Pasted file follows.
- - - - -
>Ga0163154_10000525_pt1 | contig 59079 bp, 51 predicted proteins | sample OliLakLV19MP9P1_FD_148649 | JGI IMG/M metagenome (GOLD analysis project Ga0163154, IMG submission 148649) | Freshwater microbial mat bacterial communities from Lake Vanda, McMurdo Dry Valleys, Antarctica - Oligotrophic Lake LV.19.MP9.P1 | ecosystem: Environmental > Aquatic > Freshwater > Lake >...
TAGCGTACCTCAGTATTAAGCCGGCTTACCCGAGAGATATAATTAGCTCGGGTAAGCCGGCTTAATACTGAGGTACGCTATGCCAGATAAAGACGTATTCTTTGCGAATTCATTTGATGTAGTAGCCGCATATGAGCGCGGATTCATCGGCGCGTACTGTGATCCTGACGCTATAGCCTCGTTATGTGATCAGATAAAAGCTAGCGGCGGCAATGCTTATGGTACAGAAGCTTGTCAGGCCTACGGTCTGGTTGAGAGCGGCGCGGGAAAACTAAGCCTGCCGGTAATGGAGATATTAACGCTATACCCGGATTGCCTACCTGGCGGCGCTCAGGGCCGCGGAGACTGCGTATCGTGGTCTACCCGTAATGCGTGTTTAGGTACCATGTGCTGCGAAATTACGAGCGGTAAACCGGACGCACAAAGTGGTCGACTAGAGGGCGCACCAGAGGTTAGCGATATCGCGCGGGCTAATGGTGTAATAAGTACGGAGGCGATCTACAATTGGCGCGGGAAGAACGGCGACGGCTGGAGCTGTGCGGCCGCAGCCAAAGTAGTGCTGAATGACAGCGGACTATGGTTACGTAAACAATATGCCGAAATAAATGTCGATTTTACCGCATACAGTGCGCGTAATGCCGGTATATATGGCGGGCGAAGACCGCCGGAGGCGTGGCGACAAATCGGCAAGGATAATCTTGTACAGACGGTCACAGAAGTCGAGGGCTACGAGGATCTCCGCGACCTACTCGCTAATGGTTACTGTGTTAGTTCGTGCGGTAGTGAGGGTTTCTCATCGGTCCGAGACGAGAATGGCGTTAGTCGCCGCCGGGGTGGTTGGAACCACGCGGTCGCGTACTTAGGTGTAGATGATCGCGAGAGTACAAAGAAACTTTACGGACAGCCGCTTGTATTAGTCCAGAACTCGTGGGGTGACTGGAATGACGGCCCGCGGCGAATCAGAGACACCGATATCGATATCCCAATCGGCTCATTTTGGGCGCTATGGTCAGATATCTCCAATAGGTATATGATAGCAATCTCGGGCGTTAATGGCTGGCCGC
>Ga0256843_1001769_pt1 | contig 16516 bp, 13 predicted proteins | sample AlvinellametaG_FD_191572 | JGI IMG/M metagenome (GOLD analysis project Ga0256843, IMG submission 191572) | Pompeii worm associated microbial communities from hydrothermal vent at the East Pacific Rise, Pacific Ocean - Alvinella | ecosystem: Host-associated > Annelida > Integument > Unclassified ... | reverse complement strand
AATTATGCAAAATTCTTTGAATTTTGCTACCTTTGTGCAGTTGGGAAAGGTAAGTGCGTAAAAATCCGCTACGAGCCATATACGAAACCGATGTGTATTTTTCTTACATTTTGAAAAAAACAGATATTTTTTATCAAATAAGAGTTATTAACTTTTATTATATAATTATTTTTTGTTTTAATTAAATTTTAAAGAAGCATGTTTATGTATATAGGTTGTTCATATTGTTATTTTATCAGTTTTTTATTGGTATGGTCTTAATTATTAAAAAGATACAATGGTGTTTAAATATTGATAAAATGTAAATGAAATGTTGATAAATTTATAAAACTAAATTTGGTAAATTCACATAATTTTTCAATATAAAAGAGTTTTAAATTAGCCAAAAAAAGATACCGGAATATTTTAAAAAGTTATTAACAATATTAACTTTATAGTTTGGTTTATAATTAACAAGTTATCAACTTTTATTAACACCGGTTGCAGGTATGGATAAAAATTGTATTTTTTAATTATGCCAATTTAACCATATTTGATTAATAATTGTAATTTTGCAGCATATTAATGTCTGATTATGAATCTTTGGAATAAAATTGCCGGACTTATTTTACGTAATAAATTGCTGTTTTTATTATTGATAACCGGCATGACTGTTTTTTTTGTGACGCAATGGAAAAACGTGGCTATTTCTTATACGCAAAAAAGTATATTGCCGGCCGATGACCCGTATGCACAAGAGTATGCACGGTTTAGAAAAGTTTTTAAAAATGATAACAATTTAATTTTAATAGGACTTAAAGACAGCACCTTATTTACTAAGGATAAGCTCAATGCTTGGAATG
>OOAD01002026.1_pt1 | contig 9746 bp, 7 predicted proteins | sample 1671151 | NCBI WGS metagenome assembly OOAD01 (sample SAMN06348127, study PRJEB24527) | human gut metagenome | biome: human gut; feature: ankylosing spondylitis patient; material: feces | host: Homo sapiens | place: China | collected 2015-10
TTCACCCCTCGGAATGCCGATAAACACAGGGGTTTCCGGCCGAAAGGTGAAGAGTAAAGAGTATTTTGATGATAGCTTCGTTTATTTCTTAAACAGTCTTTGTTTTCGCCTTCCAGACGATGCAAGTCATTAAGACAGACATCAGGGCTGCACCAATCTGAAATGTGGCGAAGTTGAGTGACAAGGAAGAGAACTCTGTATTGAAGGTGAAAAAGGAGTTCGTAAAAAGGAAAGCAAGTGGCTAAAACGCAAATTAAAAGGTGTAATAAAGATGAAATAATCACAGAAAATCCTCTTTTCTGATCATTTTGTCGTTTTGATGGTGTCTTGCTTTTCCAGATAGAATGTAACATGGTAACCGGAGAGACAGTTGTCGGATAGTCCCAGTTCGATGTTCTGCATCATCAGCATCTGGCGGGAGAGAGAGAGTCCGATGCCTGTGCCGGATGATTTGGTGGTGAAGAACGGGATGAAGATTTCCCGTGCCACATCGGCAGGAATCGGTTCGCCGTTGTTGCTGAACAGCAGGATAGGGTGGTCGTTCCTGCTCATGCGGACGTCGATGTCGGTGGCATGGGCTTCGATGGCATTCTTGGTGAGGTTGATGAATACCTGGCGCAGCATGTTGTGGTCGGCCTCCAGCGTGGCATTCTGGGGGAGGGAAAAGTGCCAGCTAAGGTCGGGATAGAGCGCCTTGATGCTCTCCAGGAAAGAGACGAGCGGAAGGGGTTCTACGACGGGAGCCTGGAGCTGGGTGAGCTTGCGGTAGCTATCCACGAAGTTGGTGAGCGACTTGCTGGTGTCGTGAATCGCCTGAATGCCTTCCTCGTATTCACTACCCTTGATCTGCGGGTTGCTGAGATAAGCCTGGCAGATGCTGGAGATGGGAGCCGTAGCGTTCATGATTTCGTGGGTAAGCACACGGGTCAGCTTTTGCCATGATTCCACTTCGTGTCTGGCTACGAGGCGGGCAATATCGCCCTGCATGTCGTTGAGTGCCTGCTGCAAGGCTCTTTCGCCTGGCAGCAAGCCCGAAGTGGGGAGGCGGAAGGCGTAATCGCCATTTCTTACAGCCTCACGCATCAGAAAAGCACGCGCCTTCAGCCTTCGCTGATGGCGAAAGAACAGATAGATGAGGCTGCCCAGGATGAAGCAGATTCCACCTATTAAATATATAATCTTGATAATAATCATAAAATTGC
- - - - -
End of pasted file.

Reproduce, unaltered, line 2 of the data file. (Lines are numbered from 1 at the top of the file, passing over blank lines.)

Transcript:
TAGCGTACCTCAGTATTAAGCCGGCTTACCCGAGAGATATAATTAGCTCGGGTAAGCCGGCTTAATACTGAGGTACGCTATGCCAGATAAAGACGTATTCTTTGCGAATTCATTTGATGTAGTAGCCGCATATGAGCGCGGATTCATCGGCGCGTACTGTGATCCTGACGCTATAGCCTCGTTATGTGATCAGATAAAAGCTAGCGGCGGCAATGCTTATGGTACAGAAGCTTGTCAGGCCTACGGTCTGGTTGAGAGCGGCGCGGGAAAACTAAGCCTGCCGGTAATGGAGATATTAACGCTATACCCGGATTGCCTACCTGGCGGCGCTCAGGGCCGCGGAGACTGCGTATCGTGGTCTACCCGTAATGCGTGTTTAGGTACCATGTGCTGCGAAATTACGAGCGGTAAACCGGACGCACAAAGTGGTCGACTAGAGGGCGCACCAGAGGTTAGCGATATCGCGCGGGCTAATGGTGTAATAAGTACGGAGGCGATCTACAATTGGCGCGGGAAGAACGGCGACGGCTGGAGCTGTGCGGCCGCAGCCAAAGTAGTGCTGAATGACAGCGGACTATGGTTACGTAAACAATATGCCGAAATAAATGTCGATTTTACCGCATACAGTGCGCGTAATGCCGGTATATATGGCGGGCGAAGACCGCCGGAGGCGTGGCGACAAATCGGCAAGGATAATCTTGTACAGACGGTCACAGAAGTCGAGGGCTACGAGGATCTCCGCGACCTACTCGCTAATGGTTACTGTGTTAGTTCGTGCGGTAGTGAGGGTTTCTCATCGGTCCGAGACGAGAATGGCGTTAGTCGCCGCCGGGGTGGTTGGAACCACGCGGTCGCGTACTTAGGTGTAGATGATCGCGAGAGTACAAAGAAACTTTACGGACAGCCGCTTGTATTAGTCCAGAACTCGTGGGGTGACTGGAATGACGGCCCGCGGCGAATCAGAGACACCGATATCGATATCCCAATCGGCTCATTTTGGGCGCTATGGTCAGATATCTCCAATAGGTATATGATAGCAATCTCGGGCGTTAATGGCTGGCCGC